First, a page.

Maybe Portland's special this way. In other cities, the urban core is where you go to get your ethnic delicacies. You'd be a fool to leave Manhattan for Forest Hills to fill your nigiri jones: Everyone knows that the city's the epicenter of good eats. However, thanks in large part to the rising cost of real estate in Portland proper and the growing population on the outskirts, the suburbs offer many pockets of cultural diversity in living and eating. Our suburbs are officially "unagified" and the tastes and cultures have seeped into the habits of the Smiths next door and, most interestingly, vice versa.
Sushi is the pizza of the new millennium. And Tigard's Mugi, a recent addition to the scene, reflects this newly visualized Americana. Mugi is one of those restaurants that dare to resurrect and reanimate a simple, mundane ghost structure of suburbia's fast-food restaurant past. No small chore. Outside, they lure you in with a big S-U-S-H-I sign, in bold-face type, almost as large as the name Mugi itself. Inside, the owners have worked hard to alter your perceptions with curtains and fountains and kid-drawn pictures of Pikachu, among other Japanese visuals.
And what about the sushi? Does it place a new blip on the radar? Well, the nigiri are large and as fresh as that of any bar in town: tuna, halibut, salmon, squid, striped bass--all the usuals and some of the exotics. The rolls are on the smallish side but, given the smooth flavor of Mugi's softshell crab roll ($7.50), for instance, size is definitely not the issue.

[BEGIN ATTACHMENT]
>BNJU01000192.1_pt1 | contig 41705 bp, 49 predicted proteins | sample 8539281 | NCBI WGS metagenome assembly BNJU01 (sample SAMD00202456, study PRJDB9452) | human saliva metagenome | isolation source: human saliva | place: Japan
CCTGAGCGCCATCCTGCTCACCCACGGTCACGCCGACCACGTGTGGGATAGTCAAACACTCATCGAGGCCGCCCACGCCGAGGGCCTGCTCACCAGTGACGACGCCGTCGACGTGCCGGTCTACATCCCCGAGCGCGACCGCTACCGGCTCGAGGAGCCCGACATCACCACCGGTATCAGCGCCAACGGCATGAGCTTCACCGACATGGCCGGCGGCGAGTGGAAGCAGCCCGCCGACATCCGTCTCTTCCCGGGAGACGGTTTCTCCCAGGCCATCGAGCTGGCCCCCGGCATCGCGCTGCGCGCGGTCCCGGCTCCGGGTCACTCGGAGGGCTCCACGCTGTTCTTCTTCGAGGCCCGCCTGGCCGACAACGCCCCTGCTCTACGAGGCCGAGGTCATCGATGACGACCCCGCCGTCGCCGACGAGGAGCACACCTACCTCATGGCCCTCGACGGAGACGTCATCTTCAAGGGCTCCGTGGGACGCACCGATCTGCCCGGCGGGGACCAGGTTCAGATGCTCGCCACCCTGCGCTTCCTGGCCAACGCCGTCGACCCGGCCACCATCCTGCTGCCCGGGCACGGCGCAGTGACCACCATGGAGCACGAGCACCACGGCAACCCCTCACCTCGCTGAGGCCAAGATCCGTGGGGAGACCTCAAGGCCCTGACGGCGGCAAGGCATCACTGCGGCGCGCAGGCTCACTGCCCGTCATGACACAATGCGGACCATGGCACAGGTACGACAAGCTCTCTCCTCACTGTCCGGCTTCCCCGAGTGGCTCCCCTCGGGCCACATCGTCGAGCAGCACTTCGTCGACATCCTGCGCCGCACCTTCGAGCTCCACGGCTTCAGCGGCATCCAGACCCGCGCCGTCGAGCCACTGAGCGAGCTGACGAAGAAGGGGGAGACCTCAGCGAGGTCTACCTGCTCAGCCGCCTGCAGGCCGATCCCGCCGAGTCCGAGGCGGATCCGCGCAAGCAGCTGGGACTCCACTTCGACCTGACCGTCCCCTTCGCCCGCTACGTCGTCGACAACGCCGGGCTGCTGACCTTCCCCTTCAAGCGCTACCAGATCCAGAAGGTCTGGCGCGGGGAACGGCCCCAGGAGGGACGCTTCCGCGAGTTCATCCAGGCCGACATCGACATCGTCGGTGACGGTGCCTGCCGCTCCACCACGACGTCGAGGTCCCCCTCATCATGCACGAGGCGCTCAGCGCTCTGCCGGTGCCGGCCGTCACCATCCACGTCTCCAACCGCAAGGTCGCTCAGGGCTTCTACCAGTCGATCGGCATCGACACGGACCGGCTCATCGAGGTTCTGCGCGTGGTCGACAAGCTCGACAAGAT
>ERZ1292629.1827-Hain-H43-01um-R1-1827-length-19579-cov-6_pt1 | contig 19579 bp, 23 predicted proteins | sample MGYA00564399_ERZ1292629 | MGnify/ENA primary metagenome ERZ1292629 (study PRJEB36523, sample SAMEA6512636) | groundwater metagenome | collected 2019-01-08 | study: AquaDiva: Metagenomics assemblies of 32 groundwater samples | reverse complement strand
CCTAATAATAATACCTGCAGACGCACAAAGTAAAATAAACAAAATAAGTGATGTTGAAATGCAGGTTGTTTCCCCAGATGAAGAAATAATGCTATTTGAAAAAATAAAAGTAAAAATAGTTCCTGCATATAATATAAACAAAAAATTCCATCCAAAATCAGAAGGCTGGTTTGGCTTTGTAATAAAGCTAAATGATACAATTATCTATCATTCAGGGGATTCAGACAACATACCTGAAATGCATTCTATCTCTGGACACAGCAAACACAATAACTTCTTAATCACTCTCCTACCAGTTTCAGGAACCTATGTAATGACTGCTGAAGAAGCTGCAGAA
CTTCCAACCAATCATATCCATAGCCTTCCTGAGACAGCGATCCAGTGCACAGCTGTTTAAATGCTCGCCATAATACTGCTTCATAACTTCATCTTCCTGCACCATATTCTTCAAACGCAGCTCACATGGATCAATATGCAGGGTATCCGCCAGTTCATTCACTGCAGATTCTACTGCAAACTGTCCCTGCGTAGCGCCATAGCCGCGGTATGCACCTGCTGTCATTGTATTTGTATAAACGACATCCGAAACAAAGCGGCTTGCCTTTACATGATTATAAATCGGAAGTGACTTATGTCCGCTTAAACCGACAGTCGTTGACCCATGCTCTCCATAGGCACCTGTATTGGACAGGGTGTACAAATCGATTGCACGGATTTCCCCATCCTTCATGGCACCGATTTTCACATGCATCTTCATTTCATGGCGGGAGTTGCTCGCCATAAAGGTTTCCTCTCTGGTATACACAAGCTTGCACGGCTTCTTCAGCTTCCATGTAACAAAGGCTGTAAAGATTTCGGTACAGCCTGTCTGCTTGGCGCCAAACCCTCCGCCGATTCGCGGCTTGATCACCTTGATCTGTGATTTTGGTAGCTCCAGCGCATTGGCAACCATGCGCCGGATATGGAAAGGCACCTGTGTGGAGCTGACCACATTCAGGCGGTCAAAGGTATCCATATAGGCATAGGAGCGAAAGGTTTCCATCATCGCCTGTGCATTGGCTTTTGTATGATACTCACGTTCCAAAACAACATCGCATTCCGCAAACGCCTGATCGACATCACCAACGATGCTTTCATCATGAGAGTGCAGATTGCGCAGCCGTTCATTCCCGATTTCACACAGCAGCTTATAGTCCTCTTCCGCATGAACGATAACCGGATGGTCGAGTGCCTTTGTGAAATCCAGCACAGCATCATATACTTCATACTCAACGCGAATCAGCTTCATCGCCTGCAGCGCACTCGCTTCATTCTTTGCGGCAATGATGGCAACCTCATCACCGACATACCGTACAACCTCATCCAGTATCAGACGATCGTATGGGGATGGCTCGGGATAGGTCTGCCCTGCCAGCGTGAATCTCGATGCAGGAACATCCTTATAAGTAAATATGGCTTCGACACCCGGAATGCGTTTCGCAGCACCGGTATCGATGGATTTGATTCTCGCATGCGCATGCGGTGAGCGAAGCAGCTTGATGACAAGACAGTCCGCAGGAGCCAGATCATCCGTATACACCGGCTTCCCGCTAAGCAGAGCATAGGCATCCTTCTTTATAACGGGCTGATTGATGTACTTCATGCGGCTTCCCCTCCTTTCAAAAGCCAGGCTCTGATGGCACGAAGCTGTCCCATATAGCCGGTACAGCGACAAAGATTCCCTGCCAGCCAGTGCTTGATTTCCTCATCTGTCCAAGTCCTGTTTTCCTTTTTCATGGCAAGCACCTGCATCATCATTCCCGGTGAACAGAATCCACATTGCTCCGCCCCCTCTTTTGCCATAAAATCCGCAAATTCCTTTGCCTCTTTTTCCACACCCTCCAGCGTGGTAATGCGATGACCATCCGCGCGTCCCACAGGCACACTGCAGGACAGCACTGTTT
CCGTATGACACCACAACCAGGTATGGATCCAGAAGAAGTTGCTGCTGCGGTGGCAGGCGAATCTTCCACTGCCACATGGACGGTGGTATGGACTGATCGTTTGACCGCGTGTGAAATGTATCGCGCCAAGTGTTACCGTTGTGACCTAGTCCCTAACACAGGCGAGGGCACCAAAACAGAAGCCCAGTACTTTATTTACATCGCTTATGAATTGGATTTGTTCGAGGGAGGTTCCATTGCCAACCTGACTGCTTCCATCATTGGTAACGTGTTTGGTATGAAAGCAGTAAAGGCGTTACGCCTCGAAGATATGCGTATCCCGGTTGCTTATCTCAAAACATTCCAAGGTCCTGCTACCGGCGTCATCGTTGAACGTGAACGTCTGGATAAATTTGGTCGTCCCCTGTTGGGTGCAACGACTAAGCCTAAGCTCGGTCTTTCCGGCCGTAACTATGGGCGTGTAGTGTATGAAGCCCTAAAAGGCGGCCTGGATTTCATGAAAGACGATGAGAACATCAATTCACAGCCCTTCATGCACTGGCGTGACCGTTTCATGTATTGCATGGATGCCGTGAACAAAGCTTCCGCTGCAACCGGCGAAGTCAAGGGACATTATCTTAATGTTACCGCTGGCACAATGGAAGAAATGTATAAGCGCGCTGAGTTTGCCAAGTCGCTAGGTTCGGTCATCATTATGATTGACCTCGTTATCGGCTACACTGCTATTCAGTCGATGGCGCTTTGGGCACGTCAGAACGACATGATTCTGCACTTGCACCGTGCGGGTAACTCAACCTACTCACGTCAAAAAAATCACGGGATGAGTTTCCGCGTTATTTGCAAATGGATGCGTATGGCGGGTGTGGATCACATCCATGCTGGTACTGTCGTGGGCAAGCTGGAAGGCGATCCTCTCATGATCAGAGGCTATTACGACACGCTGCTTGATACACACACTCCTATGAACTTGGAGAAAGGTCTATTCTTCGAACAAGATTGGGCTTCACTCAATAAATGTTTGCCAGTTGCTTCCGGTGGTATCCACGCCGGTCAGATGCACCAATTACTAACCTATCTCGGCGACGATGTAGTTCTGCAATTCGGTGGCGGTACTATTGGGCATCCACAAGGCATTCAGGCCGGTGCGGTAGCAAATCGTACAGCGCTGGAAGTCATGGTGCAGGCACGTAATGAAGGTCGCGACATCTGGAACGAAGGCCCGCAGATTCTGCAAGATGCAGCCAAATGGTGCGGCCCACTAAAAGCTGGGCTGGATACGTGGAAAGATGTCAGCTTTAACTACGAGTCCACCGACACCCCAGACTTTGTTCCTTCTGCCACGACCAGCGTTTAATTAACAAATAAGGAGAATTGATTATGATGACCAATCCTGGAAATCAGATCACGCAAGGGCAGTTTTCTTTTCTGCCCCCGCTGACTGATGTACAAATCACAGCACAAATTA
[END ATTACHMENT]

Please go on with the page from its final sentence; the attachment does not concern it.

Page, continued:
Surprisingly, what will actually build the minions at Mugi are the abnormally large, attractively presented super bento combination platters. These are true heroines of this young Japanese hut. For anywhere from $12 to $15, you can loosen your belt and indulge in a long, multipronged Nippon extravaganza. The sukiyaki salmon starts with a standard cup of miso and tofu but soon transitions into a much more interesting fried tofu block covered in a sweet sesame oil. Somehow they get the crunchy part on the outside of the fried tofu perfect without drying out the middle.
Many other side dishes are included in the super bento: a couple of gyoza, various pickled vegetables, a warm spinach salad with sesame seeds, a bowl of simple white rice. Attention is turned to a different flavor every second. The variety is entertaining. The salmon itself is broiled only briefly, making everything pink with just the smallest reflection of orange in the plump middle. It is not covered, nor is it smothered, in the thick, sweet, homemade sukiyaki sauce. Instead it just rests on top of the fillet, intent on providing a mouthful of action to every chopstick grab or rip of the fingers. Also, the salmon portion isn't dinky. It is the worthy centerpiece to this version of suburban bento action.
Darting over to the west side of the city, into Beaverton's Cedar Hills, I Love Sushi has been a lighthouse of suburban rice and seaweed for a few years now. The location has two things immediately going for it: 1) It's sited on a high-traffic road, and 2) the Korean and Japanese grocery store in the same mini plaza means I Love Sushi never runs out of food.